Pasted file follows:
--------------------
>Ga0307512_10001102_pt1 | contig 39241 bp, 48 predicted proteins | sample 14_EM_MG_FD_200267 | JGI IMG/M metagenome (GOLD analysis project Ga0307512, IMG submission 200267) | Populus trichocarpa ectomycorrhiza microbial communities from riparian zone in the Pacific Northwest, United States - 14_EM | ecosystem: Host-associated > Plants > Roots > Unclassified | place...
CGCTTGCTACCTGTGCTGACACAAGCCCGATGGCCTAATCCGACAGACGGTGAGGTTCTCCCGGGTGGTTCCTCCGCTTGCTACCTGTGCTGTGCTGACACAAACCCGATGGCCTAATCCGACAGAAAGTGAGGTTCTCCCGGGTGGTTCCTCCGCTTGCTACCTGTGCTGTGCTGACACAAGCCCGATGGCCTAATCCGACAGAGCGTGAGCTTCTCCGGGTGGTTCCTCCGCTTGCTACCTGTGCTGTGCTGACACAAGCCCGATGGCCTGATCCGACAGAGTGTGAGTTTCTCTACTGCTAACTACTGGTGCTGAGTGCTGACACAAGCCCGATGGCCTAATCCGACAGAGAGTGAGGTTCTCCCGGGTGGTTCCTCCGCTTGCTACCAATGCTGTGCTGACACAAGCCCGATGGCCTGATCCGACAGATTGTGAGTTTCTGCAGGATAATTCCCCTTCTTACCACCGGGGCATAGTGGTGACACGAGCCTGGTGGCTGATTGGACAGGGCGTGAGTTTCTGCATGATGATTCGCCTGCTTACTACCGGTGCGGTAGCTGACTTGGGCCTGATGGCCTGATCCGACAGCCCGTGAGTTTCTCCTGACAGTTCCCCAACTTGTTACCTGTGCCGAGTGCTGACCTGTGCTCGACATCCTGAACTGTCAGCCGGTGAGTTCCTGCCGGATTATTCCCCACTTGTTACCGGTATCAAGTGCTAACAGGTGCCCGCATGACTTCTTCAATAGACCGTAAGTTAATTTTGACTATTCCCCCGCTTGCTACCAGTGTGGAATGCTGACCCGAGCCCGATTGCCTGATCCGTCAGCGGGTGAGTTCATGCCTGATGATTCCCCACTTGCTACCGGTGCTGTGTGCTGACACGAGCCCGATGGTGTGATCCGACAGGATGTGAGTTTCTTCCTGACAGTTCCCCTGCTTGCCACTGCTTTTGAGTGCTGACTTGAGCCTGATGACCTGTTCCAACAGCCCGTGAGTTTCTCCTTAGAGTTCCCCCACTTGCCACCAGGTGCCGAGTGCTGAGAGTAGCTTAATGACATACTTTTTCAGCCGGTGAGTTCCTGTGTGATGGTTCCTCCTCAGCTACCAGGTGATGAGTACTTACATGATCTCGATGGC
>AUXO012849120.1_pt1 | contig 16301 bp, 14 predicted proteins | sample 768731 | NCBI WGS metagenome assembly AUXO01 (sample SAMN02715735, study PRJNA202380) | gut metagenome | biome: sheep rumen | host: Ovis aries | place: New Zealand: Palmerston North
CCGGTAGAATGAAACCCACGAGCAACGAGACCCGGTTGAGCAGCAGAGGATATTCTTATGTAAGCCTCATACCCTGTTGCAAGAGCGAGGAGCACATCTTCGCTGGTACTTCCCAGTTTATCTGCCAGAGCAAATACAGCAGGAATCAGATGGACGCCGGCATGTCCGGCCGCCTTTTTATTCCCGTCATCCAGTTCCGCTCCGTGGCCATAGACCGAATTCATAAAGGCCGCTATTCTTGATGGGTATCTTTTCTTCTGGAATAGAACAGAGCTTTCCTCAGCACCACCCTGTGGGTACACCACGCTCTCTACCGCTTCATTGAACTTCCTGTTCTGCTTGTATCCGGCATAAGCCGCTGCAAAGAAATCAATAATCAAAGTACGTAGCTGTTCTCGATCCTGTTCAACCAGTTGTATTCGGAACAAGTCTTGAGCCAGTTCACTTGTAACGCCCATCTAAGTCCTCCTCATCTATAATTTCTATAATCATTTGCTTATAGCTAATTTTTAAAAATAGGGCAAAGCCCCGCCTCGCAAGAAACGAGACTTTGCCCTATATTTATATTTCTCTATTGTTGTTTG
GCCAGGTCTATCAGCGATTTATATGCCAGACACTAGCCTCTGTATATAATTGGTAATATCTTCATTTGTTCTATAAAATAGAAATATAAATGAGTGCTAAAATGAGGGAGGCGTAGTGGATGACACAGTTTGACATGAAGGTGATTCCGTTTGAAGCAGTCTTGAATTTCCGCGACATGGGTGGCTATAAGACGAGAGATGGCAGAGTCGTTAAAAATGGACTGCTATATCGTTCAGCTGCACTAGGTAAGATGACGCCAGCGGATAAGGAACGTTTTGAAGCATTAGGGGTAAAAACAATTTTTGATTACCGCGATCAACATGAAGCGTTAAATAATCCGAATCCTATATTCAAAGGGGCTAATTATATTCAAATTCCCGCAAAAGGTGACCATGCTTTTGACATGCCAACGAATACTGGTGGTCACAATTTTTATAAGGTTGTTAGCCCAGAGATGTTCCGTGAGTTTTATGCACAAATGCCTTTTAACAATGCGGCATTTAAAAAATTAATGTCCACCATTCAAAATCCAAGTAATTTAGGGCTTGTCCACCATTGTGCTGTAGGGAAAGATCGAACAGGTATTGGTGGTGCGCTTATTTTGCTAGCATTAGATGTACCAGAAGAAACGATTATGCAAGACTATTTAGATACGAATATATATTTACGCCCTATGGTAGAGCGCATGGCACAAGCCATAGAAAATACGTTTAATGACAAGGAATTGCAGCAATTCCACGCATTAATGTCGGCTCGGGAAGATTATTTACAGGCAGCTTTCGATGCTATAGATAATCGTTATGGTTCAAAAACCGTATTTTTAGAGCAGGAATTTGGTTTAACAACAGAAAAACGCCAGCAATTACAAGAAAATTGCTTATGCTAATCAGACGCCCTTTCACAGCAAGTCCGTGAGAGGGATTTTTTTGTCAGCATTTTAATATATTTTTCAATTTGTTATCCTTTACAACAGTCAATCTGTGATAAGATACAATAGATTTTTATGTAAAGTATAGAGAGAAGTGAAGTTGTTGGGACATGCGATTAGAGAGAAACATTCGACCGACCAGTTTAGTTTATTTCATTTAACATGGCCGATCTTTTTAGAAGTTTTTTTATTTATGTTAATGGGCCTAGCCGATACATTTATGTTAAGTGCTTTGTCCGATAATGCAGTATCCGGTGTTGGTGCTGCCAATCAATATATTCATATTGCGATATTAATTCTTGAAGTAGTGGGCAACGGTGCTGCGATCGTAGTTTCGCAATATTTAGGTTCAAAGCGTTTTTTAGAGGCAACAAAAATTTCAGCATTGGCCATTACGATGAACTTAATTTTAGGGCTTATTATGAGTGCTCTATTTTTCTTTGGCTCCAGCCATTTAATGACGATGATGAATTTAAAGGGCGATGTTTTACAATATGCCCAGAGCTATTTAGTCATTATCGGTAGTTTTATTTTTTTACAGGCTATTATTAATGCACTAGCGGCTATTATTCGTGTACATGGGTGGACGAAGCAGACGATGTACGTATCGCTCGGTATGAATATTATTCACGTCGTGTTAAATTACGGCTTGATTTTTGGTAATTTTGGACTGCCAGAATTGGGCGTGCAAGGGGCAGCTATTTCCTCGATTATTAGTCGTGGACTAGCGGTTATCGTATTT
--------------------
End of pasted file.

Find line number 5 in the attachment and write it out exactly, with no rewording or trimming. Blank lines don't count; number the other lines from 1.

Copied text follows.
GCCAGGTCTATCAGCGATTTATATGCCAGACACTAGCCTCTGTATATAATTGGTAATATCTTCATTTGTTCTATAAAATAGAAATATAAATGAGTGCTAAAATGAGGGAGGCGTAGTGGATGACACAGTTTGACATGAAGGTGATTCCGTTTGAAGCAGTCTTGAATTTCCGCGACATGGGTGGCTATAAGACGAGAGATGGCAGAGTCGTTAAAAATGGACTGCTATATCGTTCAGCTGCACTAGGTAAGATGACGCCAGCGGATAAGGAACGTTTTGAAGCATTAGGGGTAAAAACAATTTTTGATTACCGCGATCAACATGAAGCGTTAAATAATCCGAATCCTATATTCAAAGGGGCTAATTATATTCAAATTCCCGCAAAAGGTGACCATGCTTTTGACATGCCAACGAATACTGGTGGTCACAATTTTTATAAGGTTGTTAGCCCAGAGATGTTCCGTGAGTTTTATGCACAAATGCCTTTTAACAATGCGGCATTTAAAAAATTAATGTCCACCATTCAAAATCCAAGTAATTTAGGGCTTGTCCACCATTGTGCTGTAGGGAAAGATCGAACAGGTATTGGTGGTGCGCTTATTTTGCTAGCATTAGATGTACCAGAAGAAACGATTATGCAAGACTATTTAGATACGAATATATATTTACGCCCTATGGTAGAGCGCATGGCACAAGCCATAGAAAATACGTTTAATGACAAGGAATTGCAGCAATTCCACGCATTAATGTCGGCTCGGGAAGATTATTTACAGGCAGCTTTCGATGCTATAGATAATCGTTATGGTTCAAAAACCGTATTTTTAGAGCAGGAATTTGGTTTAACAACAGAAAAACGCCAGCAATTACAAGAAAATTGCTTATGCTAATCAGACGCCCTTTCACAGCAAGTCCGTGAGAGGGATTTTTTTGTCAGCATTTTAATATATTTTTCAATTTGTTATCCTTTACAACAGTCAATCTGTGATAAGATACAATAGATTTTTATGTAAAGTATAGAGAGAAGTGAAGTTGTTGGGACATGCGATTAGAGAGAAACATTCGACCGACCAGTTTAGTTTATTTCATTTAACATGGCCGATCTTTTTAGAAGTTTTTTTATTTATGTTAATGGGCCTAGCCGATACATTTATGTTAAGTGCTTTGTCCGATAATGCAGTATCCGGTGTTGGTGCTGCCAATCAATATATTCATATTGCGATATTAATTCTTGAAGTAGTGGGCAACGGTGCTGCGATCGTAGTTTCGCAATATTTAGGTTCAAAGCGTTTTTTAGAGGCAACAAAAATTTCAGCATTGGCCATTACGATGAACTTAATTTTAGGGCTTATTATGAGTGCTCTATTTTTCTTTGGCTCCAGCCATTTAATGACGATGATGAATTTAAAGGGCGATGTTTTACAATATGCCCAGAGCTATTTAGTCATTATCGGTAGTTTTATTTTTTTACAGGCTATTATTAATGCACTAGCGGCTATTATTCGTGTACATGGGTGGACGAAGCAGACGATGTACGTATCGCTCGGTATGAATATTATTCACGTCGTGTTAAATTACGGCTTGATTTTTGGTAATTTTGGACTGCCAGAATTGGGCGTGCAAGGGGCAGCTATTTCCTCGATTATTAGTCGTGGACTAGCGGTTATCGTATTT